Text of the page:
Aston Martin DBS Wallpapers

When you think of Aston Martin, what immediately comes to mind? Is it British design and engineering, superior craftsmanship and materials? Or maybe it’s sports-car racing heritage and grand touring at their finest? Thanks to a long history, we know now that all Astons possess these attributes to a certain degree.But what about the new flagship road car, the DBS?

To answer that question, we need to know a little bit about the Aston Martin lineup. At the bottom is the V8 Vantage, then the DB9 and finally the DBS. Their differences lie in engine and size, but they are all fantastically competent real-world machines. Track days, commuting, touring, a night out on the town — they take it in stride. All three offer an ear-tingling exhaust note, responsive chassis feedback and a unique and sumptuous interior, each clothed in a body shape that’s instantly recognizable. The DB9 even has rear seats!

“But a true sports car shouldn’t have rear seats,” you might interject. To a large degree, we’d agree with you. The DBR9 and DBRS9, the racing versions of the DB9 that won the GT1 class at Le Mans and other sports-car races, have no rear seats.

Therefore, the DBS.

Equipped with a 6.0-liter V-12 engine, the DBS produces 510 bhp at 6500 rpm. That’s 40 more horsepower than the vaunted DB9, which is also V-12-powered. Interestingly, Aston notes the DBS actually produces less torque than the DB9; 420 lb.-ft. at 5750 rpm versus 443. Two tricks are used to increase power output: dual-path intake runners and reprofiled intake ports. When the engine screams to 5500 rpm, a secondary intake path opens up, allowing more air into the engine without sacrificing throttle crispness and torque at lower rpm. At full throttle, a bypass valve in the exhaust directs the spent gases to a different, less restrictive exit.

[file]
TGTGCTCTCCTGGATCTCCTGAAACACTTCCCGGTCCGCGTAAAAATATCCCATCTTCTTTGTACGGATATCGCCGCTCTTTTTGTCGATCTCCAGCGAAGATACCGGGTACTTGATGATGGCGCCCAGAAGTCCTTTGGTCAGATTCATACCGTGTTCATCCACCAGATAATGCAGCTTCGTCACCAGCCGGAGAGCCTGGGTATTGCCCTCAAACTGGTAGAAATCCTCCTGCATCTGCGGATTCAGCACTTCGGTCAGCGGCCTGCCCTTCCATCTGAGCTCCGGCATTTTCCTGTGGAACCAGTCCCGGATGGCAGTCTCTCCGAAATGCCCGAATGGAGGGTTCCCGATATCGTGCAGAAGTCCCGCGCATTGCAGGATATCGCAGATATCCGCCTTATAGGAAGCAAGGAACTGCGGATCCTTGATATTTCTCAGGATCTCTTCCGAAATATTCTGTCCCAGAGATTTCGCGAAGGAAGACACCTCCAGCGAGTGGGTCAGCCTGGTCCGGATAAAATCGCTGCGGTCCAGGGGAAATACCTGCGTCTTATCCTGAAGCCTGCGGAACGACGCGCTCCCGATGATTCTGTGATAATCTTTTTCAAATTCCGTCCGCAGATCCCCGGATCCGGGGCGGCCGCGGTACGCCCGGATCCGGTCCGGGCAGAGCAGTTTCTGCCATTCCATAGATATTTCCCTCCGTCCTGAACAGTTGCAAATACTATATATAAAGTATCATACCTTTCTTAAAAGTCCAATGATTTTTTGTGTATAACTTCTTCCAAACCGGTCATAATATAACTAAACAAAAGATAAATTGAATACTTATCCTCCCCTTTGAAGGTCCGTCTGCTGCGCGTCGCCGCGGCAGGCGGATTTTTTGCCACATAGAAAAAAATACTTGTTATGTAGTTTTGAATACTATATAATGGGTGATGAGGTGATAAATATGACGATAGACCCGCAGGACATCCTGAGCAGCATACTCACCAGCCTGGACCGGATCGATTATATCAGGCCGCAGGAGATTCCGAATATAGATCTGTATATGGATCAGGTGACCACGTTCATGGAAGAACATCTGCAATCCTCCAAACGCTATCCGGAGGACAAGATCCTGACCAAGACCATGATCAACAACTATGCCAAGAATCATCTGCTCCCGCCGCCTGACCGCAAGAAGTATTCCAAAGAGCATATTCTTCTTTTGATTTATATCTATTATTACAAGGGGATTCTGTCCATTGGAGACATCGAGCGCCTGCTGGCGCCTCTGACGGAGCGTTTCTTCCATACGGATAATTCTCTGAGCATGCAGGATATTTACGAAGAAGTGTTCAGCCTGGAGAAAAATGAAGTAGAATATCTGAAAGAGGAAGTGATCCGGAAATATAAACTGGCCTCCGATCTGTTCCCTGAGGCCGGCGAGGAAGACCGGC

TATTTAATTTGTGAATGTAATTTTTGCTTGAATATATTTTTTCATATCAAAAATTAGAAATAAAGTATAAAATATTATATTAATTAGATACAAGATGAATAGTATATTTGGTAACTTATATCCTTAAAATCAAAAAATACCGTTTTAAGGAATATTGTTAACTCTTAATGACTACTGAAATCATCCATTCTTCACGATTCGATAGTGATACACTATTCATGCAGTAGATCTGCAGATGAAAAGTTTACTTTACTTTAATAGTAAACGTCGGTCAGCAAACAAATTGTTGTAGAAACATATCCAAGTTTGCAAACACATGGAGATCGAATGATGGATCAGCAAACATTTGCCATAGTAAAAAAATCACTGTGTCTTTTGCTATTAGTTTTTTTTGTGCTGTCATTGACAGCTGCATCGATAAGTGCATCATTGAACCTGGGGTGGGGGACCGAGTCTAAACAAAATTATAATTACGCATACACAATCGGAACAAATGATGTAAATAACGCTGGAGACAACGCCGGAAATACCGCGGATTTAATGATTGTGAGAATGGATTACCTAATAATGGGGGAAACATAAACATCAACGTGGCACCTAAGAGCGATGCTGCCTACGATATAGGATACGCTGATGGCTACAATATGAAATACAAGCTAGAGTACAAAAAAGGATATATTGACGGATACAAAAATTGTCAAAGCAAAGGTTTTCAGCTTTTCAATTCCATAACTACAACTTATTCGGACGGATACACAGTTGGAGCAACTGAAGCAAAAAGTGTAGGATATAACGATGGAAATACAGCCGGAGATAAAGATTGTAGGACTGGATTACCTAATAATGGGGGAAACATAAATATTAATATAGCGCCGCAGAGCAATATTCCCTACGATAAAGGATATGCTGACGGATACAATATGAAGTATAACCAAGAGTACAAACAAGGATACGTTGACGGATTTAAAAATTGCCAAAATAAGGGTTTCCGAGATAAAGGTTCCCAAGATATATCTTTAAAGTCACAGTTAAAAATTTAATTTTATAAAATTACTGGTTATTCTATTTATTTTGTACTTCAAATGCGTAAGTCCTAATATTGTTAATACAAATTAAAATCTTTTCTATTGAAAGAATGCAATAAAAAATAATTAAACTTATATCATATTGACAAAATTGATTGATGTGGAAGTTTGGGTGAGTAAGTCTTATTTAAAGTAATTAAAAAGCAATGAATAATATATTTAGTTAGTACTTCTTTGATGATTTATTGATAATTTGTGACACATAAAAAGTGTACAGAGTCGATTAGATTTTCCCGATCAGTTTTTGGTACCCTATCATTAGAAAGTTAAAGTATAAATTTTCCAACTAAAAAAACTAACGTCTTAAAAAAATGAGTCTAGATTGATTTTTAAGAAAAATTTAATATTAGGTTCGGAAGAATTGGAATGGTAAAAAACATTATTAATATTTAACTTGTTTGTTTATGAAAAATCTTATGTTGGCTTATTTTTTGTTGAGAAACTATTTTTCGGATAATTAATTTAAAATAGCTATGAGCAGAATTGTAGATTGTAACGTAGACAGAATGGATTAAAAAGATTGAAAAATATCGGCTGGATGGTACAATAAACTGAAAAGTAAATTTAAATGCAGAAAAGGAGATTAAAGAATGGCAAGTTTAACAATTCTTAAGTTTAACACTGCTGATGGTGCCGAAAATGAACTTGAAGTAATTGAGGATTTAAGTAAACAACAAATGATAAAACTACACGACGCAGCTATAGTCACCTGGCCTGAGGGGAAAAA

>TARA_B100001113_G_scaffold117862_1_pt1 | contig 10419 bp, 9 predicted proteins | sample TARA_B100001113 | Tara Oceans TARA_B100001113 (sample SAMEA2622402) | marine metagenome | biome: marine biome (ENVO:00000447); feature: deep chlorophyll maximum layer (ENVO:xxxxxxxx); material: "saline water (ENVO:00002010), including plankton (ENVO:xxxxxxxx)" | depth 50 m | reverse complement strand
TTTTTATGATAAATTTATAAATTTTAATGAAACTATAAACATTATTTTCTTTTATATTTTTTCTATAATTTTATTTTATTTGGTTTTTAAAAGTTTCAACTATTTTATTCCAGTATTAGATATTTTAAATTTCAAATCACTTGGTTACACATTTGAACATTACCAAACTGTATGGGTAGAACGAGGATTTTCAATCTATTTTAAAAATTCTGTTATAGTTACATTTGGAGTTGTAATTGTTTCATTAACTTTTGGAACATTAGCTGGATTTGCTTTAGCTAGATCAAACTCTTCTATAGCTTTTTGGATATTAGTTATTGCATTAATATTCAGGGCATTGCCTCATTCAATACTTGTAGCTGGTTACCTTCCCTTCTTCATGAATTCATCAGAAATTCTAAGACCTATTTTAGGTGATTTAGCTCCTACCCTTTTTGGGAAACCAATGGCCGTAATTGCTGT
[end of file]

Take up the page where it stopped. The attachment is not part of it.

Like all Aston powerplants, the engine is built by hand in Cologne, Germany, and delivered to the factory in Gaydon, England. So good is the basic engine, in fact, that a modified version is what powers the DBR9 and DBRS9 race cars.

As befits a true sports car, the power from the all-aluminum engine is sent to the rear wheels through a manual transmission, but this one is mounted out back, right in front of the rear axle. This affords two benefits: more leg space for the driver and passenger and better weight distribution. With the transmission not in the middle of the chassis, the engine can be pushed back. Aston Martin considers the DBS a “mid-front engine” design, meaning the engine lies in front of the occupants, but behind the front axle.


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